Now it has taken us a decade really of hard work, of learning by doing, of improving our processes, and slowly growing and outreaching and engaging to see the sort of exponential growth that we’ve had in the last two or three years. But clearly that receptive European market was a strong factor.
In many senses a lot of the MSC's outreach is about advocacy. It is about raising awareness of issue in terms of the state of world fisheries and explaining about the standard and how the program works. So there is very much a sort of outreach, communication, awareness-raising function that isn’t so much pushing the standard but its engaging people, getting them to understand what the program is about. That in turn builds support for suppliers.
The theory is that the label will confer an advantage in the marketplace, and I think we’re now seeing that. But it’s taken us a decade to get here. We now have certified fisheries that are charging a premium for certified product over non-certified products. That hasn’t always been the case and clearly certification on its own is no guarantee that you’ll get a price advantage. But there is a strong evidence base to suggest that with more and more buyers saying "We want third-party verification," that at the very least, certification enables you to meet your existing buyers' demands and expectations.
All of this has contributed to the growth that we’re seeing. There's a growing business case, we’ve got far greater support now from a broad range of NGOs who can now see that MSC is driving and catalyzing real change as the ecological case becomes more apparent. So our hope is that we'll create this self-sustaining momentum of demand pull from the market and supply push as more fisheries come forward.
But this is really a project for decades. It is about trying to catalyze a shift in an entire economic sector to get us onto a more sustainable footing. I think the MSC has demonstrated over the last ten years, but over the last three years in particular, that a credible, robust stakeholder-engaged certification labeling program can make a difference. But we cannot buy ourselves out of any environmental issues. We will still always need sound public policy and enforcement of that policy and a range of activities from other entities involved in awareness raising, campaigning, and promoting policy advocacy.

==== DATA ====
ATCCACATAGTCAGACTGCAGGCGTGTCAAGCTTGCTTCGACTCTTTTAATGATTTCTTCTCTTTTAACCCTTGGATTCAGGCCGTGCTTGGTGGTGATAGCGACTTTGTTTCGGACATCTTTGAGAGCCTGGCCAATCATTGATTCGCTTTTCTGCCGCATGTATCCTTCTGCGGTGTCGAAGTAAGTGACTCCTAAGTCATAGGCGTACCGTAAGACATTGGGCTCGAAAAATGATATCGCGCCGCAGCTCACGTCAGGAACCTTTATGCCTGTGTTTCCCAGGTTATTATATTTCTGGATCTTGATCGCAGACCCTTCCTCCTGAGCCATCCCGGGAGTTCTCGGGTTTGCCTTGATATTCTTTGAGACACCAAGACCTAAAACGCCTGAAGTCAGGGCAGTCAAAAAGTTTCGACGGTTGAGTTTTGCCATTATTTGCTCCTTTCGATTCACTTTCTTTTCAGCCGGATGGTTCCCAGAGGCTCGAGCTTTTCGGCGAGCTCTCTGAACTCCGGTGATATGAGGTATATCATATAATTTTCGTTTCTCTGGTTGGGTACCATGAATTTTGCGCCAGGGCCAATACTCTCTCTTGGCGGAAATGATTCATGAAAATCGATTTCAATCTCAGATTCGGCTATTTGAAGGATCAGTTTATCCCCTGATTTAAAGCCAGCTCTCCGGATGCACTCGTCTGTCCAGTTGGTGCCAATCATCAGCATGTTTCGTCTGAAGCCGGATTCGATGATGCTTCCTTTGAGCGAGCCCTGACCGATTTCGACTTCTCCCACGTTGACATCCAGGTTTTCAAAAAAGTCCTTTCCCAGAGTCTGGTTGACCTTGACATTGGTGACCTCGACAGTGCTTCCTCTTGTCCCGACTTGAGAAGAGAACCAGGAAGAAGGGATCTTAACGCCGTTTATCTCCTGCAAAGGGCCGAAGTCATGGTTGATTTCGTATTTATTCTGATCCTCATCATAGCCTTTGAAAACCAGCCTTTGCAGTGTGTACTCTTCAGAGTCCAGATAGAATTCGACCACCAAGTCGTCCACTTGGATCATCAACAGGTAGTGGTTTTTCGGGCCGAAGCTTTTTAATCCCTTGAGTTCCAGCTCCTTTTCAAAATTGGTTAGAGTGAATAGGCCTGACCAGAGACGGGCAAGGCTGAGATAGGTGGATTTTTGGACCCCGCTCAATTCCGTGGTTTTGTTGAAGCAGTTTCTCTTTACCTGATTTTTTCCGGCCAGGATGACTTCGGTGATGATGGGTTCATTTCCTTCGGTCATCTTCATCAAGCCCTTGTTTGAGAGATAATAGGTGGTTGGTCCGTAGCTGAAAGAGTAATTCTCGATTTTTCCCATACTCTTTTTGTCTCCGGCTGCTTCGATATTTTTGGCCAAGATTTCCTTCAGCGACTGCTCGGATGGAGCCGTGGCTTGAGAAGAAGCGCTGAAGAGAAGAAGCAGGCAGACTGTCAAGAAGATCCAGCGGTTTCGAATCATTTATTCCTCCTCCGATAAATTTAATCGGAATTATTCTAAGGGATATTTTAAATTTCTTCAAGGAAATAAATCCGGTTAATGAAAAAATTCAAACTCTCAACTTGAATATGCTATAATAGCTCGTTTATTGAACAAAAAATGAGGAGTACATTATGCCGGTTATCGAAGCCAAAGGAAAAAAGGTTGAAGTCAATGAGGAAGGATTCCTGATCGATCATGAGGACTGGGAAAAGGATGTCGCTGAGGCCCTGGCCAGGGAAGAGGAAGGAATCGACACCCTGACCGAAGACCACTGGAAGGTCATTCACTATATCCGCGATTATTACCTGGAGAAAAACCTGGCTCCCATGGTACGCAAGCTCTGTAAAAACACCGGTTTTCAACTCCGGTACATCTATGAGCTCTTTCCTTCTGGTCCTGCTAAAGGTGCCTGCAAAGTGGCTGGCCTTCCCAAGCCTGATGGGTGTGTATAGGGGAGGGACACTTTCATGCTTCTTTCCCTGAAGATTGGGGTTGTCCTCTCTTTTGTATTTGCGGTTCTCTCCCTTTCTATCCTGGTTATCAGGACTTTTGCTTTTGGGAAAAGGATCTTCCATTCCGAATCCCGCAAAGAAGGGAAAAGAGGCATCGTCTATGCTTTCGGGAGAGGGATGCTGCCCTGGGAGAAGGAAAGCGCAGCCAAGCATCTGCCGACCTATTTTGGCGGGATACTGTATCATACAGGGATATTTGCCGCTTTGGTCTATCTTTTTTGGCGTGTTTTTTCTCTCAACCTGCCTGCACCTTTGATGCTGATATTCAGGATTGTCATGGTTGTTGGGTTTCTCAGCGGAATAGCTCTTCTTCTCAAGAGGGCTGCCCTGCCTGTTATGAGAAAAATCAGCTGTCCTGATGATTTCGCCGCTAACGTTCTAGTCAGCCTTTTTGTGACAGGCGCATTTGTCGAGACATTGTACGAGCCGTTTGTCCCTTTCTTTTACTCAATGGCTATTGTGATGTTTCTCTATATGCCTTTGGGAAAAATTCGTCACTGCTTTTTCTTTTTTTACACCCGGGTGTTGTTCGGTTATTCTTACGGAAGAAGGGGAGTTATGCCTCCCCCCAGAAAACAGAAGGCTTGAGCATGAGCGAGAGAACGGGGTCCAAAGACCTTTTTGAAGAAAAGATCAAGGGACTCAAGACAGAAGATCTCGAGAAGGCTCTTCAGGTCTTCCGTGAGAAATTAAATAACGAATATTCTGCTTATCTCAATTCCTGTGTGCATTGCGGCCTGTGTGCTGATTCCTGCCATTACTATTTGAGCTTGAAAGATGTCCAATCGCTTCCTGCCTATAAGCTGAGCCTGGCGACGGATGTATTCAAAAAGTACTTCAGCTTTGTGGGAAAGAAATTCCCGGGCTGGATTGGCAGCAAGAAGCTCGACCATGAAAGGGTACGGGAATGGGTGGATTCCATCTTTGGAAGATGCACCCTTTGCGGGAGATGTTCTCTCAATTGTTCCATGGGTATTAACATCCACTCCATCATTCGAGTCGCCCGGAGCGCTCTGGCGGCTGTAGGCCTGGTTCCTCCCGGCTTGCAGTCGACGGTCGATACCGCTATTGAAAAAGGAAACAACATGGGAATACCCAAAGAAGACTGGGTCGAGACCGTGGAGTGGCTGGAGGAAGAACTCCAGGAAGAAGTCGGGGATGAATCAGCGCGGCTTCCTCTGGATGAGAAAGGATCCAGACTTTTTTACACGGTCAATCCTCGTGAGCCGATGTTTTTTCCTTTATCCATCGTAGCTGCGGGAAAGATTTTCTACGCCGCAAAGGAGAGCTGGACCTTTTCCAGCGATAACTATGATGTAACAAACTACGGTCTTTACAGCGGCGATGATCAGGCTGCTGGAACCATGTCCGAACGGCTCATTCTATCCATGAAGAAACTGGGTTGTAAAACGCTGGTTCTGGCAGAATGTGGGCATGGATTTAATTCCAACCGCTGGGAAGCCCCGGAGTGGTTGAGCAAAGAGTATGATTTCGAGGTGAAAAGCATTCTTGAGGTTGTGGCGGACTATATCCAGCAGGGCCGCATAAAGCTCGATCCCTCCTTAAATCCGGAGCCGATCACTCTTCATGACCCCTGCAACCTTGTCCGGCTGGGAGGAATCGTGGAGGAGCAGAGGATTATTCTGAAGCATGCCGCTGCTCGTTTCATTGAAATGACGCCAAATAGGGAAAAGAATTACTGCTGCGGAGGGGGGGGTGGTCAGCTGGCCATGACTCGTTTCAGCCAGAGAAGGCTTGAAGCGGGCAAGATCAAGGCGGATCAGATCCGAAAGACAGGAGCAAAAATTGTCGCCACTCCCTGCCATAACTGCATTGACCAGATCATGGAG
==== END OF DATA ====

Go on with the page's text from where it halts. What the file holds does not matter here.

Bob Searle: Well, Rupert, it’s been great to hear about your experience at MSC and get your perspective on what’s going on in the certification area and also to hear about the momentum that MSC is experiencing. Last question: Where do you see the certification concept evolving from here?
Rupert Howes: I think we’ve seen in North America, in Europe and in Japan a real thirst and understanding of the concept of labeling and certification. Consumers understand the concept and are very, very supportive. In my own country in the UK, we’ve seen the Soil Association grow from a very small, fringe group to really becoming mainstream with very high levels of sales and a huge brand recognition and support and loyalty. I think third-party certification is going to become embedded across the product portfolio from food to nonfood products. And it’s going to become part and parcel of doing business. I think that there’s a danger if we see proliferation of too many labels that you get confusion, particularly in relation to a single product. So we might see, further down the line, some sort of attempts to consolidate and have a sort of super eco- or sustainability label that encompasses number of facets. But we’re not there yet, bearing in mind the diversity of labels and programs and the sorts of things that they’re trying to assess and certify against. But that might be something that comes along down the track.